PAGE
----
Embattled Tory housing tsar Roger Scruton is facing renewed criticism as it emerges he claimed gay people have an “obsession with the young” and opposed gay marriage or adoption saying it would lead to similar rights for incestuous couples.
Scruton famously wrote in his 1986 book Sexual Desire that homosexuality is different from heterosexuality in a way that “explains … the traditional judgement of homosexuality as a perversion”, while “incest is a perversion only in an attenuated sense”. He has also said that homosexuality “is not normal”.
The philosopher would later distance himself from these comments in a 2010 interview with The Guardian, saying “I wouldn’t stand by what I said then”, but his actions since then tell a different story.
Writing for the alt-right blog Spiked in 2015, Scruton appeared not to have progressed substantially on his 1986 views, saying:
“…male homosexuality, because it’s not constrained by a woman’s need to fix a man down, is hugely promiscuous – the statistics are quite horrifying. And there’s also the obsession with the sexual organs rather than the relationship, this vector towards phallicism, the obsession with the young, which mean that, as I see it, homosexual desire, especially between men, is not the same kind of thing as heterosexual desire, even though it’s not a perversion.”
Speaking on Radio 4 in the same year, Scruton claimed homophobia had been “invented” to silence critics of gay lifestyles.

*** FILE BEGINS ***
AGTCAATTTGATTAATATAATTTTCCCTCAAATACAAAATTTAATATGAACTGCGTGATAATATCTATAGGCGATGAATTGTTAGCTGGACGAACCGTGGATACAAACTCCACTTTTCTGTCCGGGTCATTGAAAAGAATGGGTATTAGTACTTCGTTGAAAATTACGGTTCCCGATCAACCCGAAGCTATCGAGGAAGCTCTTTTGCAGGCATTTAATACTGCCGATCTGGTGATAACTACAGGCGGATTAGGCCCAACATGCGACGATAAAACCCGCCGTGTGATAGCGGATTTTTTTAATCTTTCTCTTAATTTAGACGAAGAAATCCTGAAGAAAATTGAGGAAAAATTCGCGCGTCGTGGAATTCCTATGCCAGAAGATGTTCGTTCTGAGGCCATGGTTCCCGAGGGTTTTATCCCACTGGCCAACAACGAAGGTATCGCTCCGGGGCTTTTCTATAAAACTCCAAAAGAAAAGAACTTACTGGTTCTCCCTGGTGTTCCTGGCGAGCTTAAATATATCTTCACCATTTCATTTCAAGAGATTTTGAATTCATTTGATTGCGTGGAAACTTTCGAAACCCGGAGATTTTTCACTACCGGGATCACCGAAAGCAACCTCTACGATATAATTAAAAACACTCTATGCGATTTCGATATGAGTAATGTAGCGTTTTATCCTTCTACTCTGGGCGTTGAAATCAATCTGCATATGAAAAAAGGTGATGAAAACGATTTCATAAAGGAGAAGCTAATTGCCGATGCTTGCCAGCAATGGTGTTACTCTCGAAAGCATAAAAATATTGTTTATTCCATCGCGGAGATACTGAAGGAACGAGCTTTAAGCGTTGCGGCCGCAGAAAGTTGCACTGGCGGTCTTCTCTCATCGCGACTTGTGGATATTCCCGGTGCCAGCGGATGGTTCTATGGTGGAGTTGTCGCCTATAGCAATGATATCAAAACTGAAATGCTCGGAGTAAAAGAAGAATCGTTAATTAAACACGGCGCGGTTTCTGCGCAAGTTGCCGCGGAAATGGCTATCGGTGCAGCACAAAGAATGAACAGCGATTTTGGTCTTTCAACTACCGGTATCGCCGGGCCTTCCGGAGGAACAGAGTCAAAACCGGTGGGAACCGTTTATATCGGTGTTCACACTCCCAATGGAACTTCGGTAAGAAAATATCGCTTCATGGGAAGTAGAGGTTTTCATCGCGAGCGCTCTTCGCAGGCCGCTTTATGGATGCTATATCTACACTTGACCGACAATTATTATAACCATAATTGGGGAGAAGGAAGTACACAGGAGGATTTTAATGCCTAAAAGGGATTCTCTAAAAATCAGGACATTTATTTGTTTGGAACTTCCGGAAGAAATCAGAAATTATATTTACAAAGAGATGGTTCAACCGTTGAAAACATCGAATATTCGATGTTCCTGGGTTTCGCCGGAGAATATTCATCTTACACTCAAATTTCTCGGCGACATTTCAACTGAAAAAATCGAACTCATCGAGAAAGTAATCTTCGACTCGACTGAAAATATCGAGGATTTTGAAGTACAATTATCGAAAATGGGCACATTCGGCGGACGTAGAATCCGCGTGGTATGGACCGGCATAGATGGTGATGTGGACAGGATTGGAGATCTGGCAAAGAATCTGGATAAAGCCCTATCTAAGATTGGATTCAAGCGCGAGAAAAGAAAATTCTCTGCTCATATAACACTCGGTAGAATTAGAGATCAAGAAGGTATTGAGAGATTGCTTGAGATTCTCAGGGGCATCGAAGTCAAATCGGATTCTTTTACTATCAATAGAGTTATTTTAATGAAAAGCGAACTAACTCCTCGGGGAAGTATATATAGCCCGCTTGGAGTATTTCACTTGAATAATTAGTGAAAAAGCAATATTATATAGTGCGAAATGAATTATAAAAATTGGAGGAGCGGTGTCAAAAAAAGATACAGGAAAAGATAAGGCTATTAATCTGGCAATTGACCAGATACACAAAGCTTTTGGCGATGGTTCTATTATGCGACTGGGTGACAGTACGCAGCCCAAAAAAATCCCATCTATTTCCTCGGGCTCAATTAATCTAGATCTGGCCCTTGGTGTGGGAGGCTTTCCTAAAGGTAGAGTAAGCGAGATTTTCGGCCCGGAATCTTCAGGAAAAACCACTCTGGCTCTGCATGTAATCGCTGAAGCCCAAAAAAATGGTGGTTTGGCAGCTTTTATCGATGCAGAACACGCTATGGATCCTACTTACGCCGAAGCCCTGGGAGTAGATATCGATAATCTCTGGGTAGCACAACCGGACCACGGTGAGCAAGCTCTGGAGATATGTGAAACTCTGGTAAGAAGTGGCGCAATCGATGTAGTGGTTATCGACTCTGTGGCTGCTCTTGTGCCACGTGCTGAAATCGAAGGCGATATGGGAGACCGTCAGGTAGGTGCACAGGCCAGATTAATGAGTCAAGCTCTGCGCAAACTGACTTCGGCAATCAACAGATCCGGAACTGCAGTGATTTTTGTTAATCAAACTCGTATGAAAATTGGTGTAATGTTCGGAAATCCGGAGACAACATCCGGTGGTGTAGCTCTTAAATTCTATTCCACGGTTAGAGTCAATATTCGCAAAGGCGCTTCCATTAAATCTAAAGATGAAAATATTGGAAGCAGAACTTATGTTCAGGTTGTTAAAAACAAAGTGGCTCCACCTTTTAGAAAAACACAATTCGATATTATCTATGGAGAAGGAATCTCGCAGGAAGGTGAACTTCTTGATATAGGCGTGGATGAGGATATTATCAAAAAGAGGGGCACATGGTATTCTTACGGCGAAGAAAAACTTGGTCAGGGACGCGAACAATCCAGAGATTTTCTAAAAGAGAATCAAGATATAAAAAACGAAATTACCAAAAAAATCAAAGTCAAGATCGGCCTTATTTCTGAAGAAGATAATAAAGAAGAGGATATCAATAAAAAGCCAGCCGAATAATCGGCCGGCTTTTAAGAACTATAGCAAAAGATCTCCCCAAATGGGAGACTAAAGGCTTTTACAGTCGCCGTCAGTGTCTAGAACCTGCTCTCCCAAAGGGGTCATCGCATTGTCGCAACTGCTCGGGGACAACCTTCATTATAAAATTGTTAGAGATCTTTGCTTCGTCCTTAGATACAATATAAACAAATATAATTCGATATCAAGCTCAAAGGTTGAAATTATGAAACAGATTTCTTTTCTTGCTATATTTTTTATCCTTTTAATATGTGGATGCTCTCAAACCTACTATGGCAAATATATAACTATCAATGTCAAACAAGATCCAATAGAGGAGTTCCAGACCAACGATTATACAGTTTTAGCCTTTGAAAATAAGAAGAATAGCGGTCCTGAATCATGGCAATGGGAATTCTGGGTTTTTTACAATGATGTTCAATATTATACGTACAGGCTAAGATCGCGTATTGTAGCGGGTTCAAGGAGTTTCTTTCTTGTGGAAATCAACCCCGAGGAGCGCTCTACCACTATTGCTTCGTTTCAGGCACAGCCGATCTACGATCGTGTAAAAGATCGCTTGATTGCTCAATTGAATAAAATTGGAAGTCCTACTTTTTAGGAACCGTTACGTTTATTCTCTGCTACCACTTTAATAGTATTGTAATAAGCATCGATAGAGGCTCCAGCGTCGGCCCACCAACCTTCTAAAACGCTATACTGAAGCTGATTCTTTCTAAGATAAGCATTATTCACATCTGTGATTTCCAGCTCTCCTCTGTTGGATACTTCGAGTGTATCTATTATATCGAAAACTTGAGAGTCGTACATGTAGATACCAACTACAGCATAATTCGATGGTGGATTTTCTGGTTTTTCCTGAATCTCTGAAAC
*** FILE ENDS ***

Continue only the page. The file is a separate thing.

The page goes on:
These views were borne out by Scruton’s campaigning against both marriage and adoption for same-sex couples. On same-sex marriage, he claimed “marriage is exclusively heterosexual because … unlike same-sex relationships, that union can and often does produce children” and predicted that “heterosexual marriage will not survive an extension to homosexuals”.
But it is in opposing adoption for same-sex couples that Scruton appeared to make an offensive comparison between homosexuality and incest, writing in a 2012 article titled “Made in Heaven” that “once the argument [for same-sex adoption] has prevailed it will be difficult to prevent the extension of marital rights … to incestuous relations”.
Scruton has also claimed that charges of transphobia are “the equivalent of the censorship of heresy in religious communities”.
While Scruton has released an official statement that he is “offended” by public scrutiny of his remarks, the news of his views on homosexuality will only add to calls on the Secretary of State for Housing, Communities and Local Government, James Brokenshire, to reverse his appointment as chair of the government’s new commission on housing.